Ireland has one of the largest per capita greenhouse gas emission rates says Professor John Sweeney, Ireland’s Leading Expert on Climate Change
Ireland’s leading expert on climate change, Professor John Sweeney, delivered a lunchtime talk hosted by the School of Natural Sciences at NUI Galway entitled, Ireland and Climate Change: Adapting in an Environment of Uncertainty. The event drew a large public attendance followed by a lively discussion at the end.
Professor Sweeney talked about extreme events, how recent storms and high rainfall are weather patterns, driven by jet stream irregularities and an unusually close-to-earth moon. But he also reminded us that sea-level is incontrovertibly rising, at an accelerated rate in recent decades, largely due to accelerated ice cap melting. Thus any coastal storms will have an increasingly powerful effect due to higher sea-level.
Professor Sweeney quoted the 2013 International Panel on Climate Change (IPCC) Fifth Assessment Report: the observed accelerated increase in global temperatures is “at least 95%” likely to be mainly due to human activity, especially burning fossil fuels.
Greenhouse gas emissions are far greater in the northern hemisphere: Ireland has one of the largest per capita emission rates and very few countries, not even Ireland, have so far taken serious measures to reduce these emissions. Increased temperatures and rainfall may become more seasonal, so Ireland is projected to have hotter, drier summers and wetter winters with an increased storm incidence.
Professor Sweeney emphasised that the Irish government and local authorities need to focus on damage limitation, in terms of future flood prevention and location of housing development or septic tanks in relation to rising water tables and flood risk, but also –critically – summer water budget management.
All products bought require large water budgets to grow or manufacture, some much more than others. Water use efficiency requires more attention. An increase in rainfall seasonality is also likely to affect our high-conservation habitats, especially wetlands such as bogs. Provision is required to maintain their hydration in the face of increased summer drying conditions.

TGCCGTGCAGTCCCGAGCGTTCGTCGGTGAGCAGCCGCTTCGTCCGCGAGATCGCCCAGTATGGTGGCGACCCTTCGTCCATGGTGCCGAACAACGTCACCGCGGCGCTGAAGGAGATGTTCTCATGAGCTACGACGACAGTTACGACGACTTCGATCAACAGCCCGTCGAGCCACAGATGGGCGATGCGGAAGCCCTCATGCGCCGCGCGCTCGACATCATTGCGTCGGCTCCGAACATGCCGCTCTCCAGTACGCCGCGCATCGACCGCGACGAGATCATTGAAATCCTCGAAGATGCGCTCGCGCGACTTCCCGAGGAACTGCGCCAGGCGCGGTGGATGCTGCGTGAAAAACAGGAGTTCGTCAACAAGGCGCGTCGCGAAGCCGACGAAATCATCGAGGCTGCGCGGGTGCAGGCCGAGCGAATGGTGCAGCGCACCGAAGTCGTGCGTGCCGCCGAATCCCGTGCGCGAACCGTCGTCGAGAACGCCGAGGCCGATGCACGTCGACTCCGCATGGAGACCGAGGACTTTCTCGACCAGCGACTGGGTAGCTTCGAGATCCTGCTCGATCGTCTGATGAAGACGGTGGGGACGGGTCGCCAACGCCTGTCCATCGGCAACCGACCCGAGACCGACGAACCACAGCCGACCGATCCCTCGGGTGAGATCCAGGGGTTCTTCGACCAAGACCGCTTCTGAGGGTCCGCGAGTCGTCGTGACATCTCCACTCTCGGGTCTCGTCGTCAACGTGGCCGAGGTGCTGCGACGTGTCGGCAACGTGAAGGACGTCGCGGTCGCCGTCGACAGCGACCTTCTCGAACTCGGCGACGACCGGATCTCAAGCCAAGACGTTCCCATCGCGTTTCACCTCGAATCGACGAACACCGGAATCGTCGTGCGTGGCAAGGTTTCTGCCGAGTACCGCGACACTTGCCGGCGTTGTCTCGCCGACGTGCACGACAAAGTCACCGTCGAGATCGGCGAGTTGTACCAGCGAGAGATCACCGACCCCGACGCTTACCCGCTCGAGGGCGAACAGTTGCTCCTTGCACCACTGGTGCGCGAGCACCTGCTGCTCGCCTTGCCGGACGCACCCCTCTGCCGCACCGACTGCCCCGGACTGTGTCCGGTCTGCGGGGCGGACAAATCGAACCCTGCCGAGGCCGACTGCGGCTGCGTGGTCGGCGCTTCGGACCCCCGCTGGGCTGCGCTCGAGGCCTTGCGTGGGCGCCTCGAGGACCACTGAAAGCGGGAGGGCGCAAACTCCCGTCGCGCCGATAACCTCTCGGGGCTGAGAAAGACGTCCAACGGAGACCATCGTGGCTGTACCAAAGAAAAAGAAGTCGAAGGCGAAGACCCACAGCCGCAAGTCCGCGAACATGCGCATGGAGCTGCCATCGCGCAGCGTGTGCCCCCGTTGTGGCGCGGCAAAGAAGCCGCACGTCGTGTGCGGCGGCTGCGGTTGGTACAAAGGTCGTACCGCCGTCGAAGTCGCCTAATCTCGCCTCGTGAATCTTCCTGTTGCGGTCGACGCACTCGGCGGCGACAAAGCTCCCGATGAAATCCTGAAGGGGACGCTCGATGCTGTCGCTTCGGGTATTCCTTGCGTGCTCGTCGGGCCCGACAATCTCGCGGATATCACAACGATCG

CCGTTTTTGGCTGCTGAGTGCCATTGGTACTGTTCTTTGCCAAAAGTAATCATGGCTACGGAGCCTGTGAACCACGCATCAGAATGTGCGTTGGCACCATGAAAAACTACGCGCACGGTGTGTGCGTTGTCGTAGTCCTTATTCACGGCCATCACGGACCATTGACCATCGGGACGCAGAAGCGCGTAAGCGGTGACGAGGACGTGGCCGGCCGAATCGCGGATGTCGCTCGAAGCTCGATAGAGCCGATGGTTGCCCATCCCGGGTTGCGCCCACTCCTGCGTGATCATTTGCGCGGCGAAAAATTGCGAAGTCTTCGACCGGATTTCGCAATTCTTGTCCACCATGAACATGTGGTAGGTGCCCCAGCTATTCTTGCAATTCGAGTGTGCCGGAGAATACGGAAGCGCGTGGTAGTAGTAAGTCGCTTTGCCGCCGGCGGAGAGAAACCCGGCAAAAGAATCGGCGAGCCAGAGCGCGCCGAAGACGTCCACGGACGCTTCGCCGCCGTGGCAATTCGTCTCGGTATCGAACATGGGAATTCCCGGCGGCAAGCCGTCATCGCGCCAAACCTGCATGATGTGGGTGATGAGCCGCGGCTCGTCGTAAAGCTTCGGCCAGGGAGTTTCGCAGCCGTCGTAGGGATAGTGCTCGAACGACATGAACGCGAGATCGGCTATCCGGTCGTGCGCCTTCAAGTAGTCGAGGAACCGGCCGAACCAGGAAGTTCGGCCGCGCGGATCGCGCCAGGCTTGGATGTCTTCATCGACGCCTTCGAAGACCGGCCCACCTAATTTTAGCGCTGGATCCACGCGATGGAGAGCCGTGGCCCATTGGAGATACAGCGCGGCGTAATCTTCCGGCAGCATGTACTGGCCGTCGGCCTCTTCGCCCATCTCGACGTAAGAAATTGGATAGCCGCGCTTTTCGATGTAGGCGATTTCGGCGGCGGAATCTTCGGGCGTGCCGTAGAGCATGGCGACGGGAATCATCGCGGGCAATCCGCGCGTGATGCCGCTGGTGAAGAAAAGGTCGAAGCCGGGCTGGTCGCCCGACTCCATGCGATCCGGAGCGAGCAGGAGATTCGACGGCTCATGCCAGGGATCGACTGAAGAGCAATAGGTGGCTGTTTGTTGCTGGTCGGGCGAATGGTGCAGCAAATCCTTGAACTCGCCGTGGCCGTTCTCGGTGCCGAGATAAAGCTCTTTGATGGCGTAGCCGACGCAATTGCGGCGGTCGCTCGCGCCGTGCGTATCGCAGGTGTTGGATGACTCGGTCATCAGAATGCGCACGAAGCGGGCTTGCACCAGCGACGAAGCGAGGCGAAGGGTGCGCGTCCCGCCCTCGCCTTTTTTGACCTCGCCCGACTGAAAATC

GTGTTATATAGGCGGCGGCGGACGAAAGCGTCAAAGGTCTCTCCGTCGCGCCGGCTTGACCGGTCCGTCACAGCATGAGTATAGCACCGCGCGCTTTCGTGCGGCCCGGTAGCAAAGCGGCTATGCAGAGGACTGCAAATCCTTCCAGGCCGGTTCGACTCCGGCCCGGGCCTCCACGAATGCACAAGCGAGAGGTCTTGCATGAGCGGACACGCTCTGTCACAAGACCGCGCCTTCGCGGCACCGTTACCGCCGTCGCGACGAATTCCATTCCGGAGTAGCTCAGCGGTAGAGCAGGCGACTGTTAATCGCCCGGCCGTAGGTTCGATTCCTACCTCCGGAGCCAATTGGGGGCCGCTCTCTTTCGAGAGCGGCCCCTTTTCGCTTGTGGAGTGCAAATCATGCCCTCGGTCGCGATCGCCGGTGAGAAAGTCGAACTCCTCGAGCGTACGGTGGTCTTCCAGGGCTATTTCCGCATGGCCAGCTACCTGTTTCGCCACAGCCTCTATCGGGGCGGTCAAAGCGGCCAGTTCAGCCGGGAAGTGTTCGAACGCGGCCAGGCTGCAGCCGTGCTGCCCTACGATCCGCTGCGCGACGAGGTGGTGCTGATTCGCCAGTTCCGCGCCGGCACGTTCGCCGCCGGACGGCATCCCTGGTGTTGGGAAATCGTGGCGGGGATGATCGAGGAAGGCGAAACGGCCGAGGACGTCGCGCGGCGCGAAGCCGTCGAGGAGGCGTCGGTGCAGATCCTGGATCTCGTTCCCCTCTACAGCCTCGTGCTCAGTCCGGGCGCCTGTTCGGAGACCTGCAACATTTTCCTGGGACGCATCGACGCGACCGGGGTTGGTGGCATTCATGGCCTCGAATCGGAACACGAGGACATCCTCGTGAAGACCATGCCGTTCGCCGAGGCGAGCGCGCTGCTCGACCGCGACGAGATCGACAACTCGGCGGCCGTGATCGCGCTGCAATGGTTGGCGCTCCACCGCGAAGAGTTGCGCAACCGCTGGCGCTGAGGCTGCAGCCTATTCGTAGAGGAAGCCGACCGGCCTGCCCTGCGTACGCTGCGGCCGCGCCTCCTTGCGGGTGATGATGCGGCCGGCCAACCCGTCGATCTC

NUI Maynooth’s collaboration with NUI Galway’s School of Natural Sciences, Plant Ecology Research Unit (PERU) and Applied Ecology Unit (AEU) has demonstrated that many vulnerable Arctic-Alpine species are projected to contract in range with a rise in temperature, but other, currently more southerly-distributed native species, may expand throughout the island. This has particular implications also for invasive species and even indigenous pests.
During the public lecture, Professor Sweeney also highlighted some positive spin-offs of projected warmer summers; grain crops –and even grass– may increase yield, though potatoes require adequate summer rain for best performance. As more southern regions heat up, we may also benefit from increased tourism. But without informed leadership to recognise the reality of observed and projected climate changes, measures will not be taken in advance of future events in order to reduce damage repair costs and even mortalities.
Professor Sweeney ended by warning against believing sensationalist media; scientists are poor communicators, needing reference to complex data, in the face of sound-bites aimed to sell news. As members of the public, we need to develop discernment in what we read and hear about climate change, and to take individual action to reduce our carbon – and water – footprints, as well as educating our peers and superiors.
The event was organised by Dr Micheline Sheehy Skeffington, Plant Ecology Research Unit (PERU) and Dr Mike Gormally of the Applied Ecology Unit (AEU), School of Natural Sciences at NUI Galway.